One of the most consistent messages we’ve heard throughout this pandemic is to stay at home, but what can we do when “home” starts to feel like a lonely place? One solution is to encourage children and youth to get involved with community service and volunteering projects. Community engagement gives students the chance to make meaningful contributions beyond the classroom.
As challenging as the past few months have been, I have noticed that the students who attend Oak Learners for day school, drop-in classes and tutoring are becoming more aware of how their actions can positively affect their community. They know that small actions (like wearing a face covering or properly washing their hands) can make a big difference. Introducing students to community project ideas and volunteering opportunities can help nurture their sense of social responsibility, in addition to developing other important skills like communication and organization.
So, how can we teach students to be part of a community when we are constantly social distancing from family, friends, and neighbours? With the help of technology and some creativity, students of any ability, age, or income can be involved in community projects and volunteering while staying safe.
Everyone has a talent or interest that can contribute to their community. Start chatting with kids about what their strengths and interests are, and how they can use their hobbies and talents to help out different people. Here are some ideas of activities that students can do to get involved:
- Make a playlist of songs for a friend or family member or neighbours: find songs that remind students of their loved ones or introduce them to their new favourite songs!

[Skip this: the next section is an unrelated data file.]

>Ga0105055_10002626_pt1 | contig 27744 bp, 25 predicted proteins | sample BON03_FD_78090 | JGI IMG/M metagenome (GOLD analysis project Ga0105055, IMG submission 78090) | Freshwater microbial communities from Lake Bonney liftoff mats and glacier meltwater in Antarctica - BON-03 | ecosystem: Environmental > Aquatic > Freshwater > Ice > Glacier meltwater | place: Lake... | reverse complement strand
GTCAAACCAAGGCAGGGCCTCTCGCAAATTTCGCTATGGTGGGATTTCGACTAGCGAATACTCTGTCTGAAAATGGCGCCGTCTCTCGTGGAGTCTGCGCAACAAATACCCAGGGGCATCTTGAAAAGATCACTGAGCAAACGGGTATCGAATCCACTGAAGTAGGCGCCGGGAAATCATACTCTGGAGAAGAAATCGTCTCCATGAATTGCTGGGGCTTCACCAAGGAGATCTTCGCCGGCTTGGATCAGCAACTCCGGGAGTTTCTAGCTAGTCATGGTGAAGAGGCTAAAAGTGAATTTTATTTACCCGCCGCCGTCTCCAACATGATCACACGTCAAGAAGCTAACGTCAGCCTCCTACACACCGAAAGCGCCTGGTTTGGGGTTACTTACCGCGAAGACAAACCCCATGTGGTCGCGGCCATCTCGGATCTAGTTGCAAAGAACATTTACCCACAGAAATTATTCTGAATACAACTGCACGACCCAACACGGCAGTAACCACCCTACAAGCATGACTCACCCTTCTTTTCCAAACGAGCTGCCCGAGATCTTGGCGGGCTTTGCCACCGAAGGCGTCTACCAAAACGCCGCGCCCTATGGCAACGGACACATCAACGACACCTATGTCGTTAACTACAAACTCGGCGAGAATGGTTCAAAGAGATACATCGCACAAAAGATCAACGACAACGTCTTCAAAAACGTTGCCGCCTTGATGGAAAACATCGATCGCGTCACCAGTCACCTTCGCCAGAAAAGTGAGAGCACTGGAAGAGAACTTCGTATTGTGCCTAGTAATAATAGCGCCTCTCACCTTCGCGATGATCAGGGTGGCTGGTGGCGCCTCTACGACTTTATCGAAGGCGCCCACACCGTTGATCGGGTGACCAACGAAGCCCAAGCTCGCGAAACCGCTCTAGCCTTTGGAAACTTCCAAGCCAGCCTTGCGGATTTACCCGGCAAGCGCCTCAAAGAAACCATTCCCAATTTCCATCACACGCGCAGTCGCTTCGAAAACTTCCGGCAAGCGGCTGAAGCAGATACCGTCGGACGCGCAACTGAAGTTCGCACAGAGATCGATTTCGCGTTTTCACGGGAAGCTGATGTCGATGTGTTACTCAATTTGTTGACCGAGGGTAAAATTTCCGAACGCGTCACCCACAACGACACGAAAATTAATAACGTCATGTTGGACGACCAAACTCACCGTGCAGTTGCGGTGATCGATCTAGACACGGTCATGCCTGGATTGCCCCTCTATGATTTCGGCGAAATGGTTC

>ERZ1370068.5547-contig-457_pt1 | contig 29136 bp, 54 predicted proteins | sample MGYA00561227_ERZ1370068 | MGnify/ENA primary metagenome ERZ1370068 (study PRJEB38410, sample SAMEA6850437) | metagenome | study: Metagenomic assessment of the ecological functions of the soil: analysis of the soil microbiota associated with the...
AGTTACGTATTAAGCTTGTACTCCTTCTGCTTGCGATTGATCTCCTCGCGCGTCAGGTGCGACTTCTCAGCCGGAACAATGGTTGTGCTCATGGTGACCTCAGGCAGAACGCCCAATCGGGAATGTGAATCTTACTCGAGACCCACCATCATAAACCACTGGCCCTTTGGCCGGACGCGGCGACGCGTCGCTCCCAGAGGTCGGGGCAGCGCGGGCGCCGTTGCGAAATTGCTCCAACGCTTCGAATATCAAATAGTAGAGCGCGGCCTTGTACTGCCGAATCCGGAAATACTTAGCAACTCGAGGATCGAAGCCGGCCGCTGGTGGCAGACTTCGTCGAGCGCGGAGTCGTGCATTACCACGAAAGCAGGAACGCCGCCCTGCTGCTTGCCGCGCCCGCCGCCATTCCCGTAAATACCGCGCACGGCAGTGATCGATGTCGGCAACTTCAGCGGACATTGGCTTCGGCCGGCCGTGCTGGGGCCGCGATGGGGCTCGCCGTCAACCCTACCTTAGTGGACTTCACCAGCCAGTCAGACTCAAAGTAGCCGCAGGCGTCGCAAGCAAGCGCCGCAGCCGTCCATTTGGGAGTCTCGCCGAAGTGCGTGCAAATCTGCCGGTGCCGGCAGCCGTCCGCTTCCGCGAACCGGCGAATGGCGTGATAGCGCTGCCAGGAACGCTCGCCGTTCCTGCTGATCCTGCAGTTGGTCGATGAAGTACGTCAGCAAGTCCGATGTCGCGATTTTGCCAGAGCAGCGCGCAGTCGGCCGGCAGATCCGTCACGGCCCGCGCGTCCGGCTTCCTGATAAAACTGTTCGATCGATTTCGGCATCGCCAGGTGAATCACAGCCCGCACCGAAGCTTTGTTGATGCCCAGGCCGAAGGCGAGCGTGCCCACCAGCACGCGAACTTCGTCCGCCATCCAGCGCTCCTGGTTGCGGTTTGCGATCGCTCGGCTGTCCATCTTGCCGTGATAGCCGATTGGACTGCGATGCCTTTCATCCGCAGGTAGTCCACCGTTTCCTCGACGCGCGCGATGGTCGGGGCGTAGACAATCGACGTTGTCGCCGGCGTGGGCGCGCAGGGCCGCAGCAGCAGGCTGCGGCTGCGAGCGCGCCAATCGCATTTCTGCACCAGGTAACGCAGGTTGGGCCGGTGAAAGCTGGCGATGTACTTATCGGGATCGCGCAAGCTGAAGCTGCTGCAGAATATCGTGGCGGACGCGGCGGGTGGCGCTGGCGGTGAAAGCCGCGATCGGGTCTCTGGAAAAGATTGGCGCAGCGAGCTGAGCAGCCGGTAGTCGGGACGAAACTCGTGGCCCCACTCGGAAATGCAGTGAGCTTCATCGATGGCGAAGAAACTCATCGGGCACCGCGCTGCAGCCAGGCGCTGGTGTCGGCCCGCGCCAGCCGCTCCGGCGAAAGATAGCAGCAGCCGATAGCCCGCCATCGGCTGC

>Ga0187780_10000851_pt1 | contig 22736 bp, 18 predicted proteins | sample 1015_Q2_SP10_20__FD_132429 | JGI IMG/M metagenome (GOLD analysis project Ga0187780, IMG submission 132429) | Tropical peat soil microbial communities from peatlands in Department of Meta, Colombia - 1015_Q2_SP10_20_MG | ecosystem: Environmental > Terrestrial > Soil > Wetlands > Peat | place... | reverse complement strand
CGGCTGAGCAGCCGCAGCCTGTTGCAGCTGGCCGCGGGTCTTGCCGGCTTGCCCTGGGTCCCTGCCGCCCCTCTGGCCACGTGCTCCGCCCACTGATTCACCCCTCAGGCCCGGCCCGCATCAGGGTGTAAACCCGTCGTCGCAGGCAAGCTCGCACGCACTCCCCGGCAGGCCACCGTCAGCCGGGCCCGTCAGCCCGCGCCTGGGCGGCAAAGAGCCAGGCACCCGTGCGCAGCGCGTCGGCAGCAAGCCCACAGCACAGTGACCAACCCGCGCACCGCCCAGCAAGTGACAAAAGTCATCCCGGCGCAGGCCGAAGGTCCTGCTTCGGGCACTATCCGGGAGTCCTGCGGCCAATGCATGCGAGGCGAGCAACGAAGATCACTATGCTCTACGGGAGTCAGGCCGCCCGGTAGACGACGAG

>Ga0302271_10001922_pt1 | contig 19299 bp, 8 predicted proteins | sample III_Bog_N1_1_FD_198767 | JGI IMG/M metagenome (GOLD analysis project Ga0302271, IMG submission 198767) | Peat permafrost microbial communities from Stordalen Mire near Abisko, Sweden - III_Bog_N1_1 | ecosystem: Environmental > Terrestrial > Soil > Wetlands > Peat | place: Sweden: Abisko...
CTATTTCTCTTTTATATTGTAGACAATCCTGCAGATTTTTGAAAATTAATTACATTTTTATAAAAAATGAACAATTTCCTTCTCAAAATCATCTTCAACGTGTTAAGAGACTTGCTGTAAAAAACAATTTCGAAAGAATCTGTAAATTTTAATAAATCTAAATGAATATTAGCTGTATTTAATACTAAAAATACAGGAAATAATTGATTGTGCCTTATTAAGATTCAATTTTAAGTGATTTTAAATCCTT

- Make or write a “Wish You Were Here!” postcard: you don’t need to travel to send a postcard! Students can find a postcard from their hometown and write a nice message to someone that they wish they could spend more time with. They could also do a “reverse” postcard in which children or teens write about a place they want to travel to in the future. If students are creative, then they can make their own, and also enjoy some of the other Oak Learners crafts. After the postcard is complete, drop or mail it off- that lucky person will be thrilled to get some mail that isn’t a bill!
- Students can record a video of their hobby to share with extended family, friends or neighbours: some possibilities are recording singing, dancing, playing music, reciting a poem or short story, a pretend cooking show (accompanied with a recipe!) or performing a short play or magic show.
- Set up a “Reading Buddy” Zoom to help other students practice reading
- Interview a grandparent or elderly community member about their life’s story and write a biography.
- Offer to practice speaking English or other languages with fellow language learners.
Try out some of these community activities in your neighbourhood:
- Organize a seasonal decoration event for the neighbourhood; encourage neighbours to design and hang up decorations in their windows and doors (like Easter eggs, snowflakes, etc.) and stroll around the neighbourhood enjoying everyone’s artwork. This event could easily be turned into a scavenger hunt for younger kids- challenge them to see how many decorations they can spot!